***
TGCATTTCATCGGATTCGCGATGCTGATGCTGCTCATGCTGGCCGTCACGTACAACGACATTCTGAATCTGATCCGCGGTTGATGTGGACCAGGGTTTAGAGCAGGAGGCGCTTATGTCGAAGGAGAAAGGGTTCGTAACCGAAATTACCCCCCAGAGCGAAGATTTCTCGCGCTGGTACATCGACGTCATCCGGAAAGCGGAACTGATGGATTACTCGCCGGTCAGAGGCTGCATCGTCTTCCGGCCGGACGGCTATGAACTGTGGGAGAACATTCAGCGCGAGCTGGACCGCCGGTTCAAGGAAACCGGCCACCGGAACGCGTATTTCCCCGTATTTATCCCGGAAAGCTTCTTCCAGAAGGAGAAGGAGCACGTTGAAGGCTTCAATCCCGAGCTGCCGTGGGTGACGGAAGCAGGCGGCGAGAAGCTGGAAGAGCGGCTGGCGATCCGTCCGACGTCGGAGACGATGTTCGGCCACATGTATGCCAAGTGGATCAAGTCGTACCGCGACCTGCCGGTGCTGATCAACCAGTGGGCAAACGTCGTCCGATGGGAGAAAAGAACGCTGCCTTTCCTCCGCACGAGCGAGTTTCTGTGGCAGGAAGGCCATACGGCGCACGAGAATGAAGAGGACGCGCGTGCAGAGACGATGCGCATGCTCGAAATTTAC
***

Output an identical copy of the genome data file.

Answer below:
TGCATTTCATCGGATTCGCGATGCTGATGCTGCTCATGCTGGCCGTCACGTACAACGACATTCTGAATCTGATCCGCGGTTGATGTGGACCAGGGTTTAGAGCAGGAGGCGCTTATGTCGAAGGAGAAAGGGTTCGTAACCGAAATTACCCCCCAGAGCGAAGATTTCTCGCGCTGGTACATCGACGTCATCCGGAAAGCGGAACTGATGGATTACTCGCCGGTCAGAGGCTGCATCGTCTTCCGGCCGGACGGCTATGAACTGTGGGAGAACATTCAGCGCGAGCTGGACCGCCGGTTCAAGGAAACCGGCCACCGGAACGCGTATTTCCCCGTATTTATCCCGGAAAGCTTCTTCCAGAAGGAGAAGGAGCACGTTGAAGGCTTCAATCCCGAGCTGCCGTGGGTGACGGAAGCAGGCGGCGAGAAGCTGGAAGAGCGGCTGGCGATCCGTCCGACGTCGGAGACGATGTTCGGCCACATGTATGCCAAGTGGATCAAGTCGTACCGCGACCTGCCGGTGCTGATCAACCAGTGGGCAAACGTCGTCCGATGGGAGAAAAGAACGCTGCCTTTCCTCCGCACGAGCGAGTTTCTGTGGCAGGAAGGCCATACGGCGCACGAGAATGAAGAGGACGCGCGTGCAGAGACGATGCGCATGCTCGAAATTTAC